India Supreme Court strikes down electoral bonds scheme News
© JURIST (Neelabh Bist)
India Supreme Court strikes down electoral bonds scheme

The India Supreme Court unanimously declared unconstitutional the electoral bonds scheme on Wednesday, which previously allowed for anonymous funding to political parties. The electoral bonds scheme was first instituted by India Prime Minister Narendra Modi’s Union government in 2018. It allowed both individuals and corporations to anonymously fund political parties by purchasing electoral bonds from the State Bank of India. The court also directed the State Bank of India not to issue any more of these bonds. 

While responding to the multiple challenges against the legal validity of the central government’s electoral bond scheme, the court in a landmark verdict, held that voters have a right to information about political parties and their sources of funding. In doing so, the court found the electoral bond scheme violates article 19(1)(a) of the Indian Constitution, which guarantees the right to information to all citizens of the country.

Petitioners challenging the validity of the scheme argued that voters have a right to information concerning the public and the government, which includes financial contributions to political parties. The petitioners also claimed that the use of the electoral bond scheme is disproportionate. Through electoral bonds, the ruling Bhartiya Janta Party (BJP) collected Rs 5,271.97 crore and the Congress received Rs 952.29 crore between 2017 to 2022. The BJP received more than 57 percent of the money earned through these bonds.

The petitioners’ arguments were accepted by the court, which then offered Section 29C of the Representation of People Act, 1951 as a proportionate, less restrictive substitute. The court observed that all political parties were obligated to disclose any contributions exceeding Rs. 20,000 under this section, prior to its amendment by the Finance Act, 2017.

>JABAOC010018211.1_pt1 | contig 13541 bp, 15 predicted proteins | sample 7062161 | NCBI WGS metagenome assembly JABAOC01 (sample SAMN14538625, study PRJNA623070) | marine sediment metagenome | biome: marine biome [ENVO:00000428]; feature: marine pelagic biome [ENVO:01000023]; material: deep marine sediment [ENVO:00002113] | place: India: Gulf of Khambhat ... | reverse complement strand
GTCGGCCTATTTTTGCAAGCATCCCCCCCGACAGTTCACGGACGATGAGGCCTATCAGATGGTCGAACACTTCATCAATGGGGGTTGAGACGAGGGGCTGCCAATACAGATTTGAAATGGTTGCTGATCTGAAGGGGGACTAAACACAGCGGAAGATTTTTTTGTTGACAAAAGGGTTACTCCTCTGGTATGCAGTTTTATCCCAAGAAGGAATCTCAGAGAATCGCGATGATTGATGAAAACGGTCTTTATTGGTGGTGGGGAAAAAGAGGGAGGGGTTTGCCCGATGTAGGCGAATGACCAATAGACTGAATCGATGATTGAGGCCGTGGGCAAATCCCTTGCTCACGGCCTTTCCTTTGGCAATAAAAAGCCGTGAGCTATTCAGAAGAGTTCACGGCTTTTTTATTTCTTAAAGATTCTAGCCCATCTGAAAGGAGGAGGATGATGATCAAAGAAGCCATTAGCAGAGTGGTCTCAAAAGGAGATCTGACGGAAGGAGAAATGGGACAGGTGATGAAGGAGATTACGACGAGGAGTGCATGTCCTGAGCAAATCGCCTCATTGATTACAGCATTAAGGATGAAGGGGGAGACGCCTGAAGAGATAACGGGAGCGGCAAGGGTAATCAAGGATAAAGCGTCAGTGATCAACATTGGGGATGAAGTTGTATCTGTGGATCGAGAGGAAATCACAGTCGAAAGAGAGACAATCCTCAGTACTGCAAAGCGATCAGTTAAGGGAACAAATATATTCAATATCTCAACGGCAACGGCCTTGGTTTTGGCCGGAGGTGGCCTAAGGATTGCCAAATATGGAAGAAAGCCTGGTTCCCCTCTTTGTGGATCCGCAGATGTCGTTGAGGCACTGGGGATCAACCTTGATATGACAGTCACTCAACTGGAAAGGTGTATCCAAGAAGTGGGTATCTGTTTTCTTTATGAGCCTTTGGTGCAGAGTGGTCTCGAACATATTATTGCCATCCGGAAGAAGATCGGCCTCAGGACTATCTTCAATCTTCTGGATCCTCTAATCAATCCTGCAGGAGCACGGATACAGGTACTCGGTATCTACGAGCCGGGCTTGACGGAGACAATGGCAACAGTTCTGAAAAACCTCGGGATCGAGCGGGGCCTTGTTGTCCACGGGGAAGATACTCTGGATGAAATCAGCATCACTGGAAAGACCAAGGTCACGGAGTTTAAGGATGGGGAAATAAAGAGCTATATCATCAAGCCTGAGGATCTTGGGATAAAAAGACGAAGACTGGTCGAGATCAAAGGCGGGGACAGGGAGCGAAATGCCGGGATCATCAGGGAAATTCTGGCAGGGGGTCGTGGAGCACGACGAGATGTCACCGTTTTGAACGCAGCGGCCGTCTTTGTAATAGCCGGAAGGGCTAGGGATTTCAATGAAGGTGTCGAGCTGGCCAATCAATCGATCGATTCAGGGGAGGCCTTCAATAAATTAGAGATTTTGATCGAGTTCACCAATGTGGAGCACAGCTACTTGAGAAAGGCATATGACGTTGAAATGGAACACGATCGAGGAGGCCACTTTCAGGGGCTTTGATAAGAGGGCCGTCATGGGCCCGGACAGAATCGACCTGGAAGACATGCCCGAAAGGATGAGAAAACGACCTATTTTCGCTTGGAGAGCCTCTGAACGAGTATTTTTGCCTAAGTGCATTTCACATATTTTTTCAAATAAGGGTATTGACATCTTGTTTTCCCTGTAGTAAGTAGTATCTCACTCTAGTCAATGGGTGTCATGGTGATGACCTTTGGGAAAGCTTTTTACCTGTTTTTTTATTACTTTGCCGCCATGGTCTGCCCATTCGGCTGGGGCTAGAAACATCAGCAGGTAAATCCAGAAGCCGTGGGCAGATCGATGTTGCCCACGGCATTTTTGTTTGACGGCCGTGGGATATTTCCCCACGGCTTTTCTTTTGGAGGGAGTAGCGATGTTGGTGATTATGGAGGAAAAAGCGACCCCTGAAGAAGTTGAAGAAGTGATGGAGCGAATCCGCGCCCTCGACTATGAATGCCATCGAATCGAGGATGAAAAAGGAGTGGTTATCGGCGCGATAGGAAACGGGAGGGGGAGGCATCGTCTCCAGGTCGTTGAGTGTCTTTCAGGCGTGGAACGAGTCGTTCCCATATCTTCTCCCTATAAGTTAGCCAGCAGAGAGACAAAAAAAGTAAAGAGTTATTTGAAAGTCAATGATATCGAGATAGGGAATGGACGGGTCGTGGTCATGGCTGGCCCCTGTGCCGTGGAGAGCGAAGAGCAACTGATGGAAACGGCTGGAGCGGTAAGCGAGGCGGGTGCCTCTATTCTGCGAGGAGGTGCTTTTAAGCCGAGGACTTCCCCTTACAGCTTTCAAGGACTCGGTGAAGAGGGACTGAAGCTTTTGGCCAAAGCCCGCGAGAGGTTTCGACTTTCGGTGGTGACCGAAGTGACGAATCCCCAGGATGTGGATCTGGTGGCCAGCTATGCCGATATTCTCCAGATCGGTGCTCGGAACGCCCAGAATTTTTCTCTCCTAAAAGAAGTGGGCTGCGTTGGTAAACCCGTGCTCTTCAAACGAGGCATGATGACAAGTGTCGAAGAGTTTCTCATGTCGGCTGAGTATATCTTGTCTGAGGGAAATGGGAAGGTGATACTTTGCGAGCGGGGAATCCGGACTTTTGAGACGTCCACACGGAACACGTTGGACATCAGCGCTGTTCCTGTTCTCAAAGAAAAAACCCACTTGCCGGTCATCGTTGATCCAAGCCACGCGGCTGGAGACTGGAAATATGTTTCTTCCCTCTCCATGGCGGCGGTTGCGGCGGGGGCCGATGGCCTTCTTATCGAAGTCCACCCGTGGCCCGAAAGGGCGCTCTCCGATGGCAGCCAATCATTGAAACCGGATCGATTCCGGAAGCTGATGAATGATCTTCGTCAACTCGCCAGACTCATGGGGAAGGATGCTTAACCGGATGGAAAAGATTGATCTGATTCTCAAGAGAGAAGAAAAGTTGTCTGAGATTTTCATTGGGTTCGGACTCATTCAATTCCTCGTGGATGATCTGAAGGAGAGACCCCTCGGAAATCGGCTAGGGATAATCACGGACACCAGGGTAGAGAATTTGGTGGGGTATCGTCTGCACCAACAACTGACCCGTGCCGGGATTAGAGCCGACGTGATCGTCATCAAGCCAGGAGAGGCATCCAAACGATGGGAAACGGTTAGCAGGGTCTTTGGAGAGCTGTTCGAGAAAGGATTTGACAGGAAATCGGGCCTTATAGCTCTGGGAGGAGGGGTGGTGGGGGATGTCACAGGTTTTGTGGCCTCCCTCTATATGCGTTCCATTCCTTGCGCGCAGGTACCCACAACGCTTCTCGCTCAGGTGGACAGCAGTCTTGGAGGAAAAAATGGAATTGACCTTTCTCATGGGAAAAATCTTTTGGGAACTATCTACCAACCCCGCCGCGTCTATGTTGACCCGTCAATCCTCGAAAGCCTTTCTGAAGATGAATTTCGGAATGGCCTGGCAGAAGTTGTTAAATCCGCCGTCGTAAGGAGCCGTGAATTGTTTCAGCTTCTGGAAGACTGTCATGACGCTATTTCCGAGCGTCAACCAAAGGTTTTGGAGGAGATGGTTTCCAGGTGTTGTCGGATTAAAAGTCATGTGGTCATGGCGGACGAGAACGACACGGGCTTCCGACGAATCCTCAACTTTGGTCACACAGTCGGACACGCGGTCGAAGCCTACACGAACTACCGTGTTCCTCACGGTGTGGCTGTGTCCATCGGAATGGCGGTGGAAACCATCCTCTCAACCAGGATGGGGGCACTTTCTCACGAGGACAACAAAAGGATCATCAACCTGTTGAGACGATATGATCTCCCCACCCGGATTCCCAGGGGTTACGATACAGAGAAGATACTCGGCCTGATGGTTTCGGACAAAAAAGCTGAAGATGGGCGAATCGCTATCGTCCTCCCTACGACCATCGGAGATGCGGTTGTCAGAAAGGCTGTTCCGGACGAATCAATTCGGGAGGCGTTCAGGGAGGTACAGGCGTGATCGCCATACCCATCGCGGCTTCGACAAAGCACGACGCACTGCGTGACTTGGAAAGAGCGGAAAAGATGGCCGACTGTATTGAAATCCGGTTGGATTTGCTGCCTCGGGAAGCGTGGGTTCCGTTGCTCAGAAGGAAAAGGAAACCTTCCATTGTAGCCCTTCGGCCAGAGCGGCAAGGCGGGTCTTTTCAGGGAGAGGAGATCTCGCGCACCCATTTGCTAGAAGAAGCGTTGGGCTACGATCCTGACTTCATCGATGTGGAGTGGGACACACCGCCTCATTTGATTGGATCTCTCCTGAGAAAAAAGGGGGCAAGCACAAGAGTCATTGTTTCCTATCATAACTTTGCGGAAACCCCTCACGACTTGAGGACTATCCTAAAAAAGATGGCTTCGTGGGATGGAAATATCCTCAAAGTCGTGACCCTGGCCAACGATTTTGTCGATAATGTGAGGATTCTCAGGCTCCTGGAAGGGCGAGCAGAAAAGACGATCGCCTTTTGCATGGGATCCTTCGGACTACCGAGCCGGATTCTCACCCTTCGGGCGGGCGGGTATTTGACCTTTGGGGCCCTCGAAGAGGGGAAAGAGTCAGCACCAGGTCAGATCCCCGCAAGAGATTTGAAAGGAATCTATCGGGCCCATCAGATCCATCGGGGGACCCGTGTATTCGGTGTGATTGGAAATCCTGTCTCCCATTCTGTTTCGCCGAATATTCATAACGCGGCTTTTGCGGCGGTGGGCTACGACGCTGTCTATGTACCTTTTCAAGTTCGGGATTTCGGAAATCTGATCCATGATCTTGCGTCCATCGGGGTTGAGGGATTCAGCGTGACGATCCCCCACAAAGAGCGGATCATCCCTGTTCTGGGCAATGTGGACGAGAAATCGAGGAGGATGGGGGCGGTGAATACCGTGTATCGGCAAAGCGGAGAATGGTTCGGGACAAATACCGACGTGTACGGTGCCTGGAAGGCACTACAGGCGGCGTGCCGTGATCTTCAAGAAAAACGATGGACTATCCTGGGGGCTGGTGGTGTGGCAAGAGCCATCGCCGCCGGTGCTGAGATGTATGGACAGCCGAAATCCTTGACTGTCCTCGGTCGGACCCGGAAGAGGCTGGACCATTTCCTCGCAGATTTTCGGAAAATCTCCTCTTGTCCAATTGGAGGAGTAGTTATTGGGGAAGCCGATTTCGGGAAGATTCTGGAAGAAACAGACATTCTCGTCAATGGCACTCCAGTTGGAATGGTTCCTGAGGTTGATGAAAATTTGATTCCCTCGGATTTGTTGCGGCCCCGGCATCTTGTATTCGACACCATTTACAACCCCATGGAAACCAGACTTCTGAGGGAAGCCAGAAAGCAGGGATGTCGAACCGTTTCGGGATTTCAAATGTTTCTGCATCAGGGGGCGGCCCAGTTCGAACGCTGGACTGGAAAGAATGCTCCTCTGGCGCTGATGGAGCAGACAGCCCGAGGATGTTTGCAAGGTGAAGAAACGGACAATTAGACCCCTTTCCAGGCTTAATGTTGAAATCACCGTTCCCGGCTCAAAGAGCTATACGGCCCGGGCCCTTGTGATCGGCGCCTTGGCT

The five-judge bench, headed by the Chief Justice of India Dhananjaya Yeshwant Chandrachud noted that there was a “close association” between money and politics and the information about the funding of political parties was essential for voters to effectively exercise their choice of vote. The court also opined that a balance should be struck between a voter’s right to keep their political affiliations private and the right of a voter to know. Authoring the judgement for himself and the other judges on the bench, the chief justice said:

At a primary level, political contributions give a seat at the table to contributors, i.e., it enhances access to legislators. This access also translates to influence over policymaking. There is also a legitimate possibility that financial contributions to a political party would lead to quid pro quo arrangement because of the close nexus between money and politics. The electoral bond scheme and the impugned provisions to the extent that they infringe upon the right to information of the voter.

Initially aimed at improving party- funding and tackling black money by offering a transparent mechanism, the scheme was announced by former Finance Minister Arun Jaitley in 2017. Election bonds, which resemble bearer bonds or promissory notes, are interest-free financial instruments that can be purchased by individuals or organizations in India to support political parties financially. State Bank of India (SBI) is the sole issuer of these bonds, which are sold in denominations ranging from Rs 1,000 to Rs 1 crore and are issued solely for political donations.

The judgment comes in the backdrop of the upcoming national elections in the country, which are currently scheduled to occur between April and May.